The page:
Kids in hot cars during the summer—it can be a deadly combination. Each year in the US, far too many children die or are seriously injured from heatstroke in hot vehicles.
Last week the federal government announced Heatstroke Prevention Day. According to reporter Tanya Mohn at Forbes.com, the goal was to raise awareness about the dangers of heatstroke through public education.
So far this year, at least 24 children have died due to heatstroke from being left in a hot car. And each year an unknown number of kids left in hot vehicles suffer from permanent brain damage, blindness, hearing loss, and other serious injuries.
David Strickland is the director of the National Highway Traffic Safety Administration. He says “I’m deeply concerned that we will lose more children to a cause that is 100 percent preventable. If we can increase awareness of the dangers of heatstroke and spread easy-to-follow prevention tips, we can reduce the number of these incidents and their tragic consequences.”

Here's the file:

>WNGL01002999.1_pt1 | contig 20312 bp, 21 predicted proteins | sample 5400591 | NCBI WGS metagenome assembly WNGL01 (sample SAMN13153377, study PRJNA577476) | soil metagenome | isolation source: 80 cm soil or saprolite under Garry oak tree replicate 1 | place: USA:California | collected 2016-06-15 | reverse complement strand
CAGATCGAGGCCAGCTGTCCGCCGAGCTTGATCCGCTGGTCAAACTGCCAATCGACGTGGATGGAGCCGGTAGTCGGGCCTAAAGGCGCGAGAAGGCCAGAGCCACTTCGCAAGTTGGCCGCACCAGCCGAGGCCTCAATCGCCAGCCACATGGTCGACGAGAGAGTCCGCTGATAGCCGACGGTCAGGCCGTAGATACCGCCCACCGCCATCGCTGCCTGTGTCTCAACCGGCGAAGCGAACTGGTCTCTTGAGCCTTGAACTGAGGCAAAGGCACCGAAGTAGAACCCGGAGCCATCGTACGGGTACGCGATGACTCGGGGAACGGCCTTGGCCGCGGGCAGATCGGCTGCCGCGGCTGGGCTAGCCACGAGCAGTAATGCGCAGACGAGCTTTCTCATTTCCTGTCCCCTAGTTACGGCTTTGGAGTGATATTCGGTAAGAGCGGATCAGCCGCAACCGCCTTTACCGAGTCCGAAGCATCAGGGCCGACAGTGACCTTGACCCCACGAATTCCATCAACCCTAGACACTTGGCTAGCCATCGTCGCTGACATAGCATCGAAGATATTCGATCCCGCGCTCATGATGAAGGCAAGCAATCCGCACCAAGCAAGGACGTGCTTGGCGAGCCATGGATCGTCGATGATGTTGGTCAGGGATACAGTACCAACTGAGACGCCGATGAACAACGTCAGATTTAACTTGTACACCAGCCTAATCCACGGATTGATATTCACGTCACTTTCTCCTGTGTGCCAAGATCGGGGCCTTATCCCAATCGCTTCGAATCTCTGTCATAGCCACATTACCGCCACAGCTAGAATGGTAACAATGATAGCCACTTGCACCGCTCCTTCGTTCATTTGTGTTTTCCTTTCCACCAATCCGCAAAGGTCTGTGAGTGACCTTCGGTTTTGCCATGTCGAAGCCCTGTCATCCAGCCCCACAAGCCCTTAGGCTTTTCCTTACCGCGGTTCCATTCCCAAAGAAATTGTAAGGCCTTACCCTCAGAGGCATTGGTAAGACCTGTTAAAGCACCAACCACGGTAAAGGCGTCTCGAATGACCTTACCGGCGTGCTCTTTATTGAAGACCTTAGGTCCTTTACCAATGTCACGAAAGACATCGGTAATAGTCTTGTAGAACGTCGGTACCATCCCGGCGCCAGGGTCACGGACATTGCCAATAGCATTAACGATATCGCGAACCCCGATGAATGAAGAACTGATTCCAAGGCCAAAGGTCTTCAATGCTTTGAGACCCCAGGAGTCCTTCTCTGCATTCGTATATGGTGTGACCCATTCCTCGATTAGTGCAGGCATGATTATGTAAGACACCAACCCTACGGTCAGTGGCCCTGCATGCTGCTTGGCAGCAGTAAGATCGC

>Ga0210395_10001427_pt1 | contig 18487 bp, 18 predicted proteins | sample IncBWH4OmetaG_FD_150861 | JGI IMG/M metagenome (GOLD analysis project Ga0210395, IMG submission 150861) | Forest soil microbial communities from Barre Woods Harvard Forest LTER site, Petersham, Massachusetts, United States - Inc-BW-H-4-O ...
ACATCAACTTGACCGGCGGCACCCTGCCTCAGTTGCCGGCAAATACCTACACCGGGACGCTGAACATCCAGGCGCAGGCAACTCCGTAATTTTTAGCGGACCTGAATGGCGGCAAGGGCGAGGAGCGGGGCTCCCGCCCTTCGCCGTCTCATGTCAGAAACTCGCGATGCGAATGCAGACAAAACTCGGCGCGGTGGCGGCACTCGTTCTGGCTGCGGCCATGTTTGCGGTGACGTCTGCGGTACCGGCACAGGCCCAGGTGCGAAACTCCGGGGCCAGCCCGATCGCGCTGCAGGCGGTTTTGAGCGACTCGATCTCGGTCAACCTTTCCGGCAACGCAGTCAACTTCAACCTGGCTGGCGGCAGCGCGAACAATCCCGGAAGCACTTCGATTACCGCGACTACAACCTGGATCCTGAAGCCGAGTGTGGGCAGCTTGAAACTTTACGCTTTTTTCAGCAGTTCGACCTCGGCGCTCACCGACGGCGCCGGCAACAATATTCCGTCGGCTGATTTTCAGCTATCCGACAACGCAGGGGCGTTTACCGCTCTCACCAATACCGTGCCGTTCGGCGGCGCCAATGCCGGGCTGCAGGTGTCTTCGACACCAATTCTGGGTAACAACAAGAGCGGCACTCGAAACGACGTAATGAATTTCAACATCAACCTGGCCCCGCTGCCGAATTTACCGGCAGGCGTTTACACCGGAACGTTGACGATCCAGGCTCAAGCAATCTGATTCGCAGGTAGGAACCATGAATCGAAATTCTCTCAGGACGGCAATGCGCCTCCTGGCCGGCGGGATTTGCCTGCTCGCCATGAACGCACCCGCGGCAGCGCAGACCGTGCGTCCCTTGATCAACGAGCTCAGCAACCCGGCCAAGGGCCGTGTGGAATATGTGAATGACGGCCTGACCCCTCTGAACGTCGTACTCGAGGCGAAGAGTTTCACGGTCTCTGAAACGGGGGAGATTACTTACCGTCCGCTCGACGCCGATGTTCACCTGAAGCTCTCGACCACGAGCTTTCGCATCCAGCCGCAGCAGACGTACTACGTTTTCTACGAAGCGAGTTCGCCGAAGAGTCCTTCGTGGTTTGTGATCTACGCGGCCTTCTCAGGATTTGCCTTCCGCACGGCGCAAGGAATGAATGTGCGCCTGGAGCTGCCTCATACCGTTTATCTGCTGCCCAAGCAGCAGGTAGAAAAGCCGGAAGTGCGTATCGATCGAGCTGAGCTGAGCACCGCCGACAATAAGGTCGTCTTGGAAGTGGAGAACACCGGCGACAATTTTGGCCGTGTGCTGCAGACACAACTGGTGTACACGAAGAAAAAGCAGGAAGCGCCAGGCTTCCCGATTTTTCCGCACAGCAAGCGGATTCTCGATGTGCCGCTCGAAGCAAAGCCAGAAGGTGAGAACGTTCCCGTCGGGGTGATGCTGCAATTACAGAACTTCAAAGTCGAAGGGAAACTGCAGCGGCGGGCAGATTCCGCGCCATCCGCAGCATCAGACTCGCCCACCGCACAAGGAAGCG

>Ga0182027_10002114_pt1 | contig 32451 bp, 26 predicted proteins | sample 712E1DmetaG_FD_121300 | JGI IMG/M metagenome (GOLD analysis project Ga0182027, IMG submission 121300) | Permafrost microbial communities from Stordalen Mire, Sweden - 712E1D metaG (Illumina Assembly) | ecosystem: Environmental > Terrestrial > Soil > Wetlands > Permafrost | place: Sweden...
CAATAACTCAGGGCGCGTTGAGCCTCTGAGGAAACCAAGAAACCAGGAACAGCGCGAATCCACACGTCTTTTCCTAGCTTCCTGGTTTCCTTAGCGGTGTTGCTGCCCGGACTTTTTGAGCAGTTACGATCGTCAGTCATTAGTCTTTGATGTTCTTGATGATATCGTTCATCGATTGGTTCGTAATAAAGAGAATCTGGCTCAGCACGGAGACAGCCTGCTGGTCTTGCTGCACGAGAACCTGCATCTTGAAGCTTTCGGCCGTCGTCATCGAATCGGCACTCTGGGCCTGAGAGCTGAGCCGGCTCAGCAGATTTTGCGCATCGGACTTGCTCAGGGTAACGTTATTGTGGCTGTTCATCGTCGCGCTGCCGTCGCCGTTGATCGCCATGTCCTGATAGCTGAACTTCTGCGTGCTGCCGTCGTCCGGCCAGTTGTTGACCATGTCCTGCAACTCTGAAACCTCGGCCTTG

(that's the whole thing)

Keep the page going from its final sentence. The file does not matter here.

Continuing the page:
What many people don’t know, is that heatstroke deaths and injuries often occur after children get into unlocked vehicles to play without their parents’ knowledge.
Incidents can also occur when parents or caregivers who are not used to transporting a child as part of their daily routine inadvertently forget a sleeping infant or child in the back of their vehicle.
By the way, a child’s body temperature can rise up to five times faster than that of an adult.
When outside temperatures are in the low 80s, the temperature inside a vehicle can reach deadly levels in only 10 minutes, even with a window rolled down two inches. Infants and children under four years old are at the greatest risk for heat-related illness.
For more information on this issue, go to safekids.org and click “In and Around Cars.”
I’m Bill Maier for WBCL.